With her husband Adam Eeuwens, ... Méndez developed the core brand identity for BANANAS!*, designing the logotype, its color palette, initial campaign ideas, and a set of brand guidelines. Then she handed the package to her Fall 2008 Visual Communication class of senior students at UCLA, and gave them the assignment to create a comprehensive communication strategy and design across all media for BANANAS!* 'The first step in the creative process is to immerse yourself in research on the subject matter, and the Internet holds a wealth of material, from old commercials with singing bananas on YouTube to Wikipedia facts on the origin of the term 'banana republic,' to Dole's own home page. You explore any lead to ignite the creative spark; to turn strategy into story. For a class course of ten weeks, the students did well, and a lot of their ideas had influence and even a few of their designs made it to the final cut. The BANANAS!* Twitter ticker on the front page on the website picks up on everyone using the word banana,'pesticides' and Nicaragua'in their twitter messages, and is an idea conceived and coded by one the students. And the bananas photos for the poster were made by a student who bought them fresh and photographed the rotting process for weeks until they were completely black and fluid. A lot of the student work followed the angle of the implications of pesticide use on the health of the consumers. One factoid we got from the Swedes was about chimpanzees in the zoo in Copenhagen who eat organic bananas skin and all, while they peel the bananas treated with pesticides. That fact alone changed awareness and a couple of habits in the class. It was interesting to notice that the students have a very keen understanding that everything in the world is connected, and immediately sense that what pesticide goes around at one point must come around. It is obscene to them that personal profit could be more important than the public good' (Source: Anon 2009b, np link).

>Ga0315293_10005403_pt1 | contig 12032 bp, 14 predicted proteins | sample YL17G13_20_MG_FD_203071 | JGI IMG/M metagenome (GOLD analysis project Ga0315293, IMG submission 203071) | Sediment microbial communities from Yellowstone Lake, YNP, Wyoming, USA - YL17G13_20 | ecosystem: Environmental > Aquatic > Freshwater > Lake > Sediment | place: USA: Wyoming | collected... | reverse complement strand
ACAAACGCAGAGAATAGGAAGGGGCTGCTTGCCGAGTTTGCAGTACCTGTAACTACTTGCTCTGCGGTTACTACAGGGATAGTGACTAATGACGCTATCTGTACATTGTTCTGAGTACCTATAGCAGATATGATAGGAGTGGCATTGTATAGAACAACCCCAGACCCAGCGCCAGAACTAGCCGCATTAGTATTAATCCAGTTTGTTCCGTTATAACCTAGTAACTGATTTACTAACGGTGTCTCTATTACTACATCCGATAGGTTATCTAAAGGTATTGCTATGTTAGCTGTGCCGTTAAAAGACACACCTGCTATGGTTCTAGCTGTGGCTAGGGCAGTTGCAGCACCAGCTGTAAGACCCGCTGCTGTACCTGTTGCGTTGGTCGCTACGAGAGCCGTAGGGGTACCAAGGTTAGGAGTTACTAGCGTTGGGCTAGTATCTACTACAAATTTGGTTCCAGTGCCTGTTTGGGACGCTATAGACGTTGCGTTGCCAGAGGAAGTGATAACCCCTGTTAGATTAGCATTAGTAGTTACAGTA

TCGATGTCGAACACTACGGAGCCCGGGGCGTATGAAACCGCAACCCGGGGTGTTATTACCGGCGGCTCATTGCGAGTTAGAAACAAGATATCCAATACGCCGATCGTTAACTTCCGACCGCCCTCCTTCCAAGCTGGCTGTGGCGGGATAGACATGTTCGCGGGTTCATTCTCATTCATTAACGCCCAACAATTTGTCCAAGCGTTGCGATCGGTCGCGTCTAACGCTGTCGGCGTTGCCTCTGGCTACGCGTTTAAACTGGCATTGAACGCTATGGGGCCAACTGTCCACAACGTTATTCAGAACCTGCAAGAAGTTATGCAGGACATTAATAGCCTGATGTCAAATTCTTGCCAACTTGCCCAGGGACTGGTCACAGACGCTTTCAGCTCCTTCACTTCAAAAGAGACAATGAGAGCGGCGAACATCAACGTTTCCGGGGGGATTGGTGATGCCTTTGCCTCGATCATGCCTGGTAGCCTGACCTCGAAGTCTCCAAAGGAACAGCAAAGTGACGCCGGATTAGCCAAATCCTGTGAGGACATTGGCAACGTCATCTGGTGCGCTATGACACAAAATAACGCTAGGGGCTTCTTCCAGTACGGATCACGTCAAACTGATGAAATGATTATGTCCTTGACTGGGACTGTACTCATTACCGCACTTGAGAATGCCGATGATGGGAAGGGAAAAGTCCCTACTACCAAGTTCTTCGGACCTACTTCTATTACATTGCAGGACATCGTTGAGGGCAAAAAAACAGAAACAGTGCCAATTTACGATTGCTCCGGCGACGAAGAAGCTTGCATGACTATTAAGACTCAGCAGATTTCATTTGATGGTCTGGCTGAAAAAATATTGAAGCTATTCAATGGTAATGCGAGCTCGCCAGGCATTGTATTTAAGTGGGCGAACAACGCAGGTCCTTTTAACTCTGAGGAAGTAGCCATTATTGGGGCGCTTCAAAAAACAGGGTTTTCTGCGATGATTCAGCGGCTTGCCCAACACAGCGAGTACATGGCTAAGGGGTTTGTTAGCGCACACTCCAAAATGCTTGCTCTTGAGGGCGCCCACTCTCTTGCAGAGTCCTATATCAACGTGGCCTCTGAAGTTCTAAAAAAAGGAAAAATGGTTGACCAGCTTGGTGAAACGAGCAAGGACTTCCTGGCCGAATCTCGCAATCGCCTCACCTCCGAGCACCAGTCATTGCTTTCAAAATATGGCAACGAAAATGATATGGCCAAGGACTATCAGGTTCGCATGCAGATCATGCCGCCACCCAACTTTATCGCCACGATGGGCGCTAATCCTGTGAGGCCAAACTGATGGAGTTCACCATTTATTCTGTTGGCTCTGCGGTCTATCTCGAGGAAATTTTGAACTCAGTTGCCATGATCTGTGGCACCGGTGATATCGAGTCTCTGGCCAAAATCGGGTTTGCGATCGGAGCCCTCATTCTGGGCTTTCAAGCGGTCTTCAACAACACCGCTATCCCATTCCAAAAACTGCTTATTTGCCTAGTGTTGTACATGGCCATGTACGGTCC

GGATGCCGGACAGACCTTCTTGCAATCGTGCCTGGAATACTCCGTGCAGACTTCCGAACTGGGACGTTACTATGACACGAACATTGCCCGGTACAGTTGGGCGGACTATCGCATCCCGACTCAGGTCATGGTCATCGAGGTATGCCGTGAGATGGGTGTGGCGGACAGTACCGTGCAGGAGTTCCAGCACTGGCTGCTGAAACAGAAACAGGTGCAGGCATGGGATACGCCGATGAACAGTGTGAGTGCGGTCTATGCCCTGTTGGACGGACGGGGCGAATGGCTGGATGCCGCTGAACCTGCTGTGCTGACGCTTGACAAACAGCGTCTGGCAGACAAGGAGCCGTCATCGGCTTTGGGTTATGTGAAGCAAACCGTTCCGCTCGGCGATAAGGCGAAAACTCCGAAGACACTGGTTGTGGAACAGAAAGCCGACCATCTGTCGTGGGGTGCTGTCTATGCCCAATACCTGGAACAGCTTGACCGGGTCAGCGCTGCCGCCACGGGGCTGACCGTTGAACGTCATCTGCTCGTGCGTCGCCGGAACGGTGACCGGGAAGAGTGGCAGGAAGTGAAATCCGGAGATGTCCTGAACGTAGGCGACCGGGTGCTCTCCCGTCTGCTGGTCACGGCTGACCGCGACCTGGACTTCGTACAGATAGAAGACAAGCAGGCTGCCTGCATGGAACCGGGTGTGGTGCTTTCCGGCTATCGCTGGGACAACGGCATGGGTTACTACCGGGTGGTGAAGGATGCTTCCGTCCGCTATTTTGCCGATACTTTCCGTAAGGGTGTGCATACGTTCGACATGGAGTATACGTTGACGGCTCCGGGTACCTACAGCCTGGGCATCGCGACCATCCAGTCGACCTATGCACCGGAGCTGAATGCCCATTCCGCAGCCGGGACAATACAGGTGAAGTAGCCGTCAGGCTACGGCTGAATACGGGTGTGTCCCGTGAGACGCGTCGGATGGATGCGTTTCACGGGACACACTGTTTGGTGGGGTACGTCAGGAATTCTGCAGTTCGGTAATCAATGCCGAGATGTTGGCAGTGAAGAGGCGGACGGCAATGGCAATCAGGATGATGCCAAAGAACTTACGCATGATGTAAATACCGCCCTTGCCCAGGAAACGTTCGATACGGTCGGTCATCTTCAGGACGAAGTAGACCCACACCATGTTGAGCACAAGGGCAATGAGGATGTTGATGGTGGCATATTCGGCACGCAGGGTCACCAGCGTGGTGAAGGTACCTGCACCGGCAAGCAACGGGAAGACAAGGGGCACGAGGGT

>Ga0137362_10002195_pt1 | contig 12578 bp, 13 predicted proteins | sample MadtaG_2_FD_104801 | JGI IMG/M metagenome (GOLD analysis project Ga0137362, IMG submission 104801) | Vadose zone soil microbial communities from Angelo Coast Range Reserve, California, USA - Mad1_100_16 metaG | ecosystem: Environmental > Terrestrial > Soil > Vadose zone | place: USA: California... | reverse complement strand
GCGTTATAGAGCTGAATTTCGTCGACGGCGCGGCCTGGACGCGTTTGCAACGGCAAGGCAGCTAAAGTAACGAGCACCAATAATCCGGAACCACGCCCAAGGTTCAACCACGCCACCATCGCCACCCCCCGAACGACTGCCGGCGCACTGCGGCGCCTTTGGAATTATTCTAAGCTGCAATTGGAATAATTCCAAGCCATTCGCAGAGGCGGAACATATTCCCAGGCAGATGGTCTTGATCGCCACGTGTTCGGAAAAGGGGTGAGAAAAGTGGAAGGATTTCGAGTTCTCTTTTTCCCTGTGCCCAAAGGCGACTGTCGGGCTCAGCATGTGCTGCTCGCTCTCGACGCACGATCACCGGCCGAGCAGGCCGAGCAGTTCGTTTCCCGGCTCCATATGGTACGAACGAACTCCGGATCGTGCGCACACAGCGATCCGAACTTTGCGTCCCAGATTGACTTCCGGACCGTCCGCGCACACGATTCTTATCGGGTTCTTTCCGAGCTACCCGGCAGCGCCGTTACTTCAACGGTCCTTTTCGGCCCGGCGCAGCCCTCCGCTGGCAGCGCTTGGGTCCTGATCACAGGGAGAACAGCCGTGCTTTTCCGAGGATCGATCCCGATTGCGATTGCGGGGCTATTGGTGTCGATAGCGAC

Gertten points out that even though Dole obviously has an enormous responsibility for the lives of these people, our own attitudes are important as well. 'I … don't want to preach morality and BANANAS!* shouldn't leave the audience feeling guilty and depressed. Change does not come from despair, but from seeing a light at the end of the tunnel, that our actions actually matter' (Source: Säfström & Gertten nd, np link).